How to protect your bones at any age

From our forties onwards, our bones gradually begin to diminish in density. This is a natural part of ageing, but in some people the amount of bone lost can predispose them to developing osteoporosis. This is a condition in which the bones become fragile and more likely to break. It has no symptoms and so the first sign of the condition often involves a fracture.1 Even though some degree of bone loss is inevitable as we grow older, there are things we can do to help improve our bone density and reduce the likelihood of developing weak bones and osteoporosis.

The three vital components for healthy bones during all stages of life include calcium, exercise and vitamin D through sunshine.2 A deficiency in calcium in the bloodstream leads to reduced bone mass because the body will pull calcium stored in the bones into the blood to maintain adequate levels.3 In order to make sure you have enough calcium in your diet, eat plenty of calcium rich foods including milk and milk products, edible bony fish, legumes, nuts and breakfast cereals fortified with calcium.4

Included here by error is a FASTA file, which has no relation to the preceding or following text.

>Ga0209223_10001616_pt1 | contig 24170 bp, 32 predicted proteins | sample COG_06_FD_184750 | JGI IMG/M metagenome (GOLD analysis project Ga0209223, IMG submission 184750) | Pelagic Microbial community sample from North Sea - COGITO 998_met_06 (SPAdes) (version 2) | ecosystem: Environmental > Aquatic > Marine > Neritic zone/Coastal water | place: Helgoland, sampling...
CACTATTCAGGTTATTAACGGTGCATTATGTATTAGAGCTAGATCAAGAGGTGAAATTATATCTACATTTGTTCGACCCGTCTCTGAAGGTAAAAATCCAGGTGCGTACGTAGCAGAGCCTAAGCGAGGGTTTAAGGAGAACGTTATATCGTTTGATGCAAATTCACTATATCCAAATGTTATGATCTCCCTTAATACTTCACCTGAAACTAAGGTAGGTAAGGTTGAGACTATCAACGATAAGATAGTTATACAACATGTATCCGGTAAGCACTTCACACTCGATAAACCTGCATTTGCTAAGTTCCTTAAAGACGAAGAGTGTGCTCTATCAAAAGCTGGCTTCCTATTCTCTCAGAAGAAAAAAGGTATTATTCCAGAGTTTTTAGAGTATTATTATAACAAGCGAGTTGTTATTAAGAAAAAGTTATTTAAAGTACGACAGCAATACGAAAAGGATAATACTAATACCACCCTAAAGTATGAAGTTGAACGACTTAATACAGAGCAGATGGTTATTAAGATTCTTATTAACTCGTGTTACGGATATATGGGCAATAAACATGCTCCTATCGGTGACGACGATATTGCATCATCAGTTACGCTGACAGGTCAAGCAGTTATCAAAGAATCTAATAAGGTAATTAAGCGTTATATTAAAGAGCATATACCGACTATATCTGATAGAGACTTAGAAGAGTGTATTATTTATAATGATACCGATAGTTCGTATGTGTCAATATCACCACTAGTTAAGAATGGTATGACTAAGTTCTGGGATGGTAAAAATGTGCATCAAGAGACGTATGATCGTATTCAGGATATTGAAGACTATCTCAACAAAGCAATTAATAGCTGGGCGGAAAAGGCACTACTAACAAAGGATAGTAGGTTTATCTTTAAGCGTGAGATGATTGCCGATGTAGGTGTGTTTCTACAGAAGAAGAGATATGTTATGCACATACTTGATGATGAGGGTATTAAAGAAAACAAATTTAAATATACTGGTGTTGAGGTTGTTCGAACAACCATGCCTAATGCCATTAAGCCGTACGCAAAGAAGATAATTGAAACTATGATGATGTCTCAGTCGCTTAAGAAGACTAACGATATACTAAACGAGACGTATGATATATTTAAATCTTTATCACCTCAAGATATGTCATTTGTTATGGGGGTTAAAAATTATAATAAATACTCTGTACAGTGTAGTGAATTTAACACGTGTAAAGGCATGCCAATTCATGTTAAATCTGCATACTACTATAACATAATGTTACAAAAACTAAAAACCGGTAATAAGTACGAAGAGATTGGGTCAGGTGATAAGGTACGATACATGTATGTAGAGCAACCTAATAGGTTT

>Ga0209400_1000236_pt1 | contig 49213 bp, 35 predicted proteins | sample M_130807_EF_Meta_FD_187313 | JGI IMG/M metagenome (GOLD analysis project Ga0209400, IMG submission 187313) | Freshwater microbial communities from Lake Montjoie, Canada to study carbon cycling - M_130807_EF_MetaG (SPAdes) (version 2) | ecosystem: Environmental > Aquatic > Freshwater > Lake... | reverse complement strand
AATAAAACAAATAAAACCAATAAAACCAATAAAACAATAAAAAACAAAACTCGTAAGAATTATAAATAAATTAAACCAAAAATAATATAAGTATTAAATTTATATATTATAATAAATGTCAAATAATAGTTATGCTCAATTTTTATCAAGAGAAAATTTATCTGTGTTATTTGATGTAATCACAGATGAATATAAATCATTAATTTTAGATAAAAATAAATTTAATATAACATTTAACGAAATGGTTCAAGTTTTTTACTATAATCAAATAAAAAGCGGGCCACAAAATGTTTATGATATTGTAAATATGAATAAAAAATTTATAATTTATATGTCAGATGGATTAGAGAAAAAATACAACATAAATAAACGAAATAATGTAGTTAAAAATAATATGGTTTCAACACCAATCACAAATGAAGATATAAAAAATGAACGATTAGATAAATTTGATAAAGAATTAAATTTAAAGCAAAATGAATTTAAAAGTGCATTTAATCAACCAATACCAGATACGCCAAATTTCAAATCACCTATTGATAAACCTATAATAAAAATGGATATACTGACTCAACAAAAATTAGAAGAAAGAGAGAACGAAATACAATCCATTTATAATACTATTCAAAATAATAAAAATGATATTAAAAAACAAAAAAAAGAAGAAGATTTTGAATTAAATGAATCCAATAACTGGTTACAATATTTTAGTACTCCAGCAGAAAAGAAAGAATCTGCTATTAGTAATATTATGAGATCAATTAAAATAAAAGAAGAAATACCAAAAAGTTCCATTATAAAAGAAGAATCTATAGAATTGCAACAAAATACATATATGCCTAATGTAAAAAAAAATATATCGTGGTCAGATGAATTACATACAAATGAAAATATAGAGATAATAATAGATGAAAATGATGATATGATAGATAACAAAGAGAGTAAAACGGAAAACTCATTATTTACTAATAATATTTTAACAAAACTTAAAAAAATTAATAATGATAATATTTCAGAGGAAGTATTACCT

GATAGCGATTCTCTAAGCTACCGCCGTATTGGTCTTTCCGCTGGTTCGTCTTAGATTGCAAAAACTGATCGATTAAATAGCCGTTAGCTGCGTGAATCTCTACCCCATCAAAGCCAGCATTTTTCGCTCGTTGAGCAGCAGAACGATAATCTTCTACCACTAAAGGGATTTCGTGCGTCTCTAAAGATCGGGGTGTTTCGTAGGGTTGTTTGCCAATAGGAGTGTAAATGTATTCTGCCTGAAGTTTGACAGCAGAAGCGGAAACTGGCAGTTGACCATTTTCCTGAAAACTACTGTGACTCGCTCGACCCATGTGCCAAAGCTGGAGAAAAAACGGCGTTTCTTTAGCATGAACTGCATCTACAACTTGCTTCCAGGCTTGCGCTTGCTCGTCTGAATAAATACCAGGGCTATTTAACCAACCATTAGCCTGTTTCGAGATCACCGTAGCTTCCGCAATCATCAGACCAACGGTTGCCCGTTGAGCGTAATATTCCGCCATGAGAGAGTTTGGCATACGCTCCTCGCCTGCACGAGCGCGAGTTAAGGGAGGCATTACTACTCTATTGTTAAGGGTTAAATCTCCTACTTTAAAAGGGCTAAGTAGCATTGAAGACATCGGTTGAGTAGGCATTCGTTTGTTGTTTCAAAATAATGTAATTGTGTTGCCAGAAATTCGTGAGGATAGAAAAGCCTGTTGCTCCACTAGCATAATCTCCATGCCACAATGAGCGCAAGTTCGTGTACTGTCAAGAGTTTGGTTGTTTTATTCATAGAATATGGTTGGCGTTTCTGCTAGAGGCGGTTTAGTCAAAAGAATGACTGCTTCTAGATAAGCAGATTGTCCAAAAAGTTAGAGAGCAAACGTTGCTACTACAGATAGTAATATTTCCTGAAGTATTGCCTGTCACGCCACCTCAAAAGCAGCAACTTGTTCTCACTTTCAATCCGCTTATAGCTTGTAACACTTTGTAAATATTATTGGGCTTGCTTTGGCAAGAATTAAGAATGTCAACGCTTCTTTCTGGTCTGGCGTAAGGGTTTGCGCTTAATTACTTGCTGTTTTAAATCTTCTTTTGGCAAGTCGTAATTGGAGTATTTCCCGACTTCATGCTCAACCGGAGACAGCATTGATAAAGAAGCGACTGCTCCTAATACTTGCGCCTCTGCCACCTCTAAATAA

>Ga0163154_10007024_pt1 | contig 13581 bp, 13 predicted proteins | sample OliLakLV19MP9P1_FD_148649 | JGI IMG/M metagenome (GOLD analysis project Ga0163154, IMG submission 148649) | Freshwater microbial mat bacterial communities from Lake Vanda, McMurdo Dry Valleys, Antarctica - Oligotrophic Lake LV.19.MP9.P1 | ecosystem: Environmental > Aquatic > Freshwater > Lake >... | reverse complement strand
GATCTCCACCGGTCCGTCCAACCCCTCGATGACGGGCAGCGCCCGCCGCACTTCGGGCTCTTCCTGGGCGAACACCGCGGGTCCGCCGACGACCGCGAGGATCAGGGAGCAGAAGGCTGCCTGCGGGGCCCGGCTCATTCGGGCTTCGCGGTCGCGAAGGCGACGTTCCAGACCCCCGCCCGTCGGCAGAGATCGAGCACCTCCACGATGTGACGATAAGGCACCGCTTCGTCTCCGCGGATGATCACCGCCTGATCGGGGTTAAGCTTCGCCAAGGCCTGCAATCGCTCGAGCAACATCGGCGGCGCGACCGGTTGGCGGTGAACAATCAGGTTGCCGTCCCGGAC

Exercise is also important for bone health. For most people, bone mass is at its best (densest) during their thirties. After this some bone loss is inevitable but bone loss may be reduced by maintaining regular exercise habits. The best forms of activity for bone health are weight bearing exercises such as walking, jogging, tennis, lifting weights and dancing. Exercise also maintains muscle strength, coordination and balance, which further reduces the risk of falls and fractures.5

Sunshine allows our body to produce Vitamin D, which is essential for strong bones. Vitamin D controls calcium levels in the blood and is essential for normal bone and muscle development and for preventing osteoporosis. People at risk of a vitamin D deficiency include those with naturally very dark skin and those who have little or no sun exposure which may be from deliberately avoiding sun exposure for cosmetic or health reasons.6